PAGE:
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July-August 2015

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In Memoriam: John E. Passaneau (1949–2014)

John Elbridge Passaneau, longtime mineral collector and member of central Pennsylvania's Nittany Mineralogical Society, died 16 October 2014, in Pittsburgh, Pennsylvania.

Born 13 May 1949 in Lansing, Michigan, John began collecting minerals as a youngster. On his home page, he noted that his “interest in rock collecting started one warm summer day when friends and I were sitting around doing the ‘what do you want to do? I don't know, what do you want to do?’ dance. As someone had just given me a copy of the Little Golden Book of mineral collecting, I suggested that we start rock collecting. We all did.” And John remained an avid “rock” collector throughout the next fifty-five years.

After John's father died, he was raised by his mother, Annie, with whom he lived much of his adult life. Annie strongly encouraged John, accompanying him to mineral shows, meetings, and field trips. To earn money to buy specimens, John often worked for dealers at mineral shows in southern Michigan. Under the tutelage of these dealers—who enjoyed encouraging a young collector so obviously fascinated by minerals—John learned to recognize top-quality specimens and began to build his personal collection.

John was a hobbyist's hobbyist. There is almost no aspect of mineral collecting in which he did not participate. He belonged to several mineral clubs, including the Central Michigan Lapidary and Mineral Society and the Sycamore Valley Lapidary and Mineral Society in Michigan, and he eventually became a founding member of the Nittany Mineralogical Society (NMS) in State College, Pennsylvania. Serving in a variety of offices, he almost never missed a club meeting. While his health held, he took part in many field trips, collecting specimens, learning to properly trim them, and retaining only the best. He designed and built display cases and exhibited minerals competitively at shows in Michigan and Pennsylvania. He also assembled a high-quality micromount collection (willed to the NMS). His personal collection, specializing in zeolites, quartz, twin crystals, and fluorescent minerals, was professionally documented and carefully maintained, emphasizing quality rather than quantity. After moving to State College, John established a professional-level “museum” in his basement with well-lit cases that showed off his carefully acquired collection.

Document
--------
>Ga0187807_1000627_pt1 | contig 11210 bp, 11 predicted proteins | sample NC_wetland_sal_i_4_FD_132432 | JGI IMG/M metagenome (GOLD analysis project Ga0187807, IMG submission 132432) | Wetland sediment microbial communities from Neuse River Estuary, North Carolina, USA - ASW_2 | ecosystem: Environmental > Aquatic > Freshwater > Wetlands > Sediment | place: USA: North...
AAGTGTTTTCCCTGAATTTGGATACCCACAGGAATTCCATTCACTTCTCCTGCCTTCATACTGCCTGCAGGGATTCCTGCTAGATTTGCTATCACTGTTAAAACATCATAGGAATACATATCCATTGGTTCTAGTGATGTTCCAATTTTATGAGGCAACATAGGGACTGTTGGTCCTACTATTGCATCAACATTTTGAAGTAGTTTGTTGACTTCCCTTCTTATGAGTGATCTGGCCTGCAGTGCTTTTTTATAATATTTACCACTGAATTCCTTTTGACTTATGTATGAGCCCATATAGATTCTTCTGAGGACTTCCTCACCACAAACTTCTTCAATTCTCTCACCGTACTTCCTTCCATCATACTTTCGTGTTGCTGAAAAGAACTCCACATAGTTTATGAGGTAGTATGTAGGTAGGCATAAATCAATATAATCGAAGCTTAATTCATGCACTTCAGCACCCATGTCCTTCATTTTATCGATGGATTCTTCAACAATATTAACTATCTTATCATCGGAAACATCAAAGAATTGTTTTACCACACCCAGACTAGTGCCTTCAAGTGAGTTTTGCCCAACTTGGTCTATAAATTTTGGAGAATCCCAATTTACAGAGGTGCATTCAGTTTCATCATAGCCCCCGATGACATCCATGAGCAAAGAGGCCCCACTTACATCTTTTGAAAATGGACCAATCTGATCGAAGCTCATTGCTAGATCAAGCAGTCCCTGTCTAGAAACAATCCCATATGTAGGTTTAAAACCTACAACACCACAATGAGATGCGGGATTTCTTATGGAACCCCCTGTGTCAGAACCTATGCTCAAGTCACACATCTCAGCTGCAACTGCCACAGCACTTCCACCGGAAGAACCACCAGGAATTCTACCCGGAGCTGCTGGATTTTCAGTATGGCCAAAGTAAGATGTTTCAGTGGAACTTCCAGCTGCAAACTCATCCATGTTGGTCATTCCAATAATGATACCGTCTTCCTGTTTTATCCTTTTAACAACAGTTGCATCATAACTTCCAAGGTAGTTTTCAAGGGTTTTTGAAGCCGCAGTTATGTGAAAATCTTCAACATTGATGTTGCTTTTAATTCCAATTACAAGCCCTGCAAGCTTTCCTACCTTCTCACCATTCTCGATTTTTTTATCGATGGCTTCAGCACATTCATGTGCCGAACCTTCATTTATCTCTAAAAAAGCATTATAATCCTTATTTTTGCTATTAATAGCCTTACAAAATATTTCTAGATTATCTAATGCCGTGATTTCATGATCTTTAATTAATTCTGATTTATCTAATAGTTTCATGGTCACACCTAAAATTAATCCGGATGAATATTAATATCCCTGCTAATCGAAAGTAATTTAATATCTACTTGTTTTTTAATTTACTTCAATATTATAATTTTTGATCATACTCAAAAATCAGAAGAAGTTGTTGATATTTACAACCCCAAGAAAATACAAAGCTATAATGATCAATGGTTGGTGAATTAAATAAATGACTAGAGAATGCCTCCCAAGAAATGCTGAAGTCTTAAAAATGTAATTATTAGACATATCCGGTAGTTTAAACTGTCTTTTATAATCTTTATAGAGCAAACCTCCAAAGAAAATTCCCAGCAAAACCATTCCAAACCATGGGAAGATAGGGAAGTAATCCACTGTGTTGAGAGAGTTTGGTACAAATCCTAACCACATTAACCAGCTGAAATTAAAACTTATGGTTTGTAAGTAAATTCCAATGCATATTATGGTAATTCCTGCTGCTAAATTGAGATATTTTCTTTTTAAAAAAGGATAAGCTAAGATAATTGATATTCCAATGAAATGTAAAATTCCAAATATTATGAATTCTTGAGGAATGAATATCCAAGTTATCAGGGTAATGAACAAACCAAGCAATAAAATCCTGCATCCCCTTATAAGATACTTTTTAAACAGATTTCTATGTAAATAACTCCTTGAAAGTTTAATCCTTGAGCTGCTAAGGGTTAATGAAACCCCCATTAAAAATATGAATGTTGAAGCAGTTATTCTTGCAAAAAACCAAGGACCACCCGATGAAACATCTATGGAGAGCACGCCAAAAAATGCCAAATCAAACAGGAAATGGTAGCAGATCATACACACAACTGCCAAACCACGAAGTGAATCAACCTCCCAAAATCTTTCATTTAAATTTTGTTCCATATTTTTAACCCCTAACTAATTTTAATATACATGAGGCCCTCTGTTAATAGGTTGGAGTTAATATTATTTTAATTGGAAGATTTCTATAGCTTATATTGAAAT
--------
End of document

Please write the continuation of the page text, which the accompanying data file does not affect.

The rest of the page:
An engineer in the physics department at Penn State University, John was an electronics wizard. His put these skills to work in designing fluorescent mineral displays for local museums, mineral shows, and educational events. Each year he developed an entirely new educational concept for his “hands-on” table at the NMS's annual Junior Mineral Education Days. Some of his most memorable efforts focused on piezoelectricity, magnetism, and the six crystal systems. He was always willing to teach and help others; many collectors brought broken ultraviolet lamps or defunct Geiger counters to John for repair.

John's greatest passion, however, was mineral photography. Considering himself a disciple of Jeff Scovil, John imitated his style and technique and used his own engineering skills to construct much of his equipment. Starting with color slides, he moved on to master modern digital photography, proving himself to be an expert at post-image processing and digital “stacking” techniques. His photos have been published in magazines and used by the NMS for its annual posters. A selection of his work is posted on

Above all, John was generous—generous with his skills, his specimens, and his time. An only child, he never married. But it is a measure of his character that every mineral collector who knew and worked beside him would have been proud to have been called one of John's brothers or sisters.

Dr. Andrew A. Sicree is a geochemist/mineralogist and writer living and teaching in central Pennsylvania.


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